Nikkor AF 50mm f/1.8D lens with Size 1 Extension Ring.

The 50mm lens attached to the extension tube

The 50mm lens attached to the extension tube.

Lens and extension ring mated, ready to go

Lens and extension ring mated, ready to go.

DSLR with standard 50mm lens fitted with extension tube, ready for some close up photography

DSLR with standard 50mm lens fitted with extension tube, ready for some close up photography.

Close up of Nivea Lip Care lip balm

Close up of Nivea Lip Care lip balm, one of the many things in my travel waist pouch.

Close up of my CMOY headphone amplifier's Op-Amp IC, resistors, capacitors and voltage splitter IC

Close up of my CMOY headphone amplifier's Texas Instruments Burr-Brown dual-channel Op-Amp IC, resistors, capacitors and voltage splitter IC.

Keyboard buttons on my well-used BlackBerry phone.

Keyboard buttons on my well-used BlackBerry phone.

Nikon logo on 50mm f/1.8 lens cap.

Nikon logo on 50mm f/1.8 lens cap.

The lens cap logo, with slightly different light angle.

The lens cap logo, with slightly different light angle.

"Ni" on the Nikon lens cap. This was taken using the same 50mm f/1.8 lens, but with a longer Size 2 extension ring.

"Ni" on the Nikon lens cap. This was taken using the same 50mm f/1.8 lens, but with a longer Size 2 extension ring.

Full spelling of the camera maker's product name. Using the longer Size 2 extension ring, I was able to bring the lens nearer to the object, hence obtaining higher magnification and more details.

Full spelling of the camera maker's product name. Using the longer Size 2 extension ring, I was able to bring the lens nearer to the object, hence obtaining higher magnification and more details.

Three cherry blossoms on a currency note. The actual size of the flowers on the note was very small, and the yellow rings were nearly invisible under normal house lighting.

Three cherry blossoms on a currency note. The actual size of the flowers on the note was very small, and the yellow rings were nearly invisible under normal room lighting.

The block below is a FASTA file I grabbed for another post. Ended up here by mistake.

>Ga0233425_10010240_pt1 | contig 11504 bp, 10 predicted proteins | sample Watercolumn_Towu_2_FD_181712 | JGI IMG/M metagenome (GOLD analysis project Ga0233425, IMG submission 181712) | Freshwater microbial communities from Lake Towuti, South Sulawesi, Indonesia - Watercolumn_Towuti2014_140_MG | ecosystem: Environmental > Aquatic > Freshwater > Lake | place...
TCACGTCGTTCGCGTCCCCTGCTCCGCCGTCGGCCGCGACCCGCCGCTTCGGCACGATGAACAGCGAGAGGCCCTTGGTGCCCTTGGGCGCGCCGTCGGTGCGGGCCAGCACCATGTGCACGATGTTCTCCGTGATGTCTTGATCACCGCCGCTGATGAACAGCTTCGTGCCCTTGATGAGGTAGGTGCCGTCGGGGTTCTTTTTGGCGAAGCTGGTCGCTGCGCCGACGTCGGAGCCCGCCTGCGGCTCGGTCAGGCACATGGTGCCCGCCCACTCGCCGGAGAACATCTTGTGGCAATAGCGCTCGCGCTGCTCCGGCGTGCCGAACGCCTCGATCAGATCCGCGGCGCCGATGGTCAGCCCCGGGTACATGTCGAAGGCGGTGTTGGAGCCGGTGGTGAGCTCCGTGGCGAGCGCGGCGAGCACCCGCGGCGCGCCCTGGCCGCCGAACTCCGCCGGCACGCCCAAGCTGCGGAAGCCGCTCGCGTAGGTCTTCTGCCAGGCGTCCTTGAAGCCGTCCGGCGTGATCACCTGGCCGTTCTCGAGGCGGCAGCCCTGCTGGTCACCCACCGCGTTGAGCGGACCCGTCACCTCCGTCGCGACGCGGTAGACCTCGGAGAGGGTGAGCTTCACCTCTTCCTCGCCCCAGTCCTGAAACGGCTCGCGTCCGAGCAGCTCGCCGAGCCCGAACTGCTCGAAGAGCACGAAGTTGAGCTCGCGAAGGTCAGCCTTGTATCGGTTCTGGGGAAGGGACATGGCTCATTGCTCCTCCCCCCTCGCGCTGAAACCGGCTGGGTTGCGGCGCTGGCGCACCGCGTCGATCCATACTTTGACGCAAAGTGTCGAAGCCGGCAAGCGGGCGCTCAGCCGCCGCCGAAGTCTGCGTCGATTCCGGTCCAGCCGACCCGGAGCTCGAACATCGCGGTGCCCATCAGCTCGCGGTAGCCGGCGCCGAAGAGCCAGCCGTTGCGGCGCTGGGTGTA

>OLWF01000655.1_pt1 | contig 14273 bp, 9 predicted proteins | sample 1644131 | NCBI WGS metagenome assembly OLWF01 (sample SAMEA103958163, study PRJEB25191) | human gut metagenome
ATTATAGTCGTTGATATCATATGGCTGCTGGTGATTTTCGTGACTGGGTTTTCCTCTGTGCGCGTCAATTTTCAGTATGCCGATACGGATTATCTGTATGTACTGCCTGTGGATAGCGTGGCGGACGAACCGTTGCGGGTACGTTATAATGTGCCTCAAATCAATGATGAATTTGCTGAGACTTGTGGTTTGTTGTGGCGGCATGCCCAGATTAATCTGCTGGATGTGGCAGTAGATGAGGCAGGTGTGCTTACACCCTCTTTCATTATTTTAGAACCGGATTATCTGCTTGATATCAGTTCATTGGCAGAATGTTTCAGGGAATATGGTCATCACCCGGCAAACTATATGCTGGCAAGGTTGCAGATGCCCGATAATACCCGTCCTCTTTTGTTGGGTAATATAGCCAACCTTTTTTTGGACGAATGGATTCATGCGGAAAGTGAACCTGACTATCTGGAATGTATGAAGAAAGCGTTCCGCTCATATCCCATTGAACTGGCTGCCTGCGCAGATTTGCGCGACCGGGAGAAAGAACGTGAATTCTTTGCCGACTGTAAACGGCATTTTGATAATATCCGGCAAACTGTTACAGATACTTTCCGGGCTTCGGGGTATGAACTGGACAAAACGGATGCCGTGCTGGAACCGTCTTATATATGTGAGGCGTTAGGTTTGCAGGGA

A solitary cherry blossom on another part of the currency note. Lots of details were picked up by the combination of 50mm lens and the Size 2 extension ring.

A solitary cherry blossom on another part of the currency note. Lots of details were picked up by the combination of 50mm lens and the Size 2 extension ring.

Malaysia's new year 2012 version of the 20 sen coin. Golden color.

Malaysia's new year 2012 version of the 20 sen coin. Golden color.

Back of Malaysia's year 2012 version of the 20 sen coin.

Back of Malaysia's year 2012 version of the 20 sen coin.

Part of Malaysia's year 2012 new 10 sen coin. Silver color.

Part of Malaysia's year 2012 new 10 sen coin. Silver color.

Another part of Malaysia's year 2012 new 10 sen coin.

Another part of Malaysia's year 2012 new 10 sen coin.

My light source for the above pictures - an Alpine Design camp light, with a single huge white LED, powered by three AA-size batteries.

My light source for the above pictures - an Alpine Design camp light, with a single huge white LED, powered by three AA-size batteries.

My light source for the above pictures - an Alpine Design camp light, with the single huge white LED turned on providing a beam of bright white light.

The Alpine Design camp light, with the single huge white LED turned on, providing a beam of bright white light for my close-up pictures.

Good decision….

Good decision 🙂

 

 

 

 

 

 

 

 

 

 

 

 

 

 

 

 

 

 

 

 

 

Image from http://cigarettefilter.info/blog/wp-content/uploads/2011/05/danger-of-cigarette.jpg

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Watching the weather

I’m closely watching the weather forecasts for the Japanese cities of Oyama, Sendai and Sapporo.

Oyama

Oyama, Japan 25-29 January 2012

Sendai

Sendai, Japan 25-29 January 2012

Sapporo

Sapporo, Japan 25-29 January 2012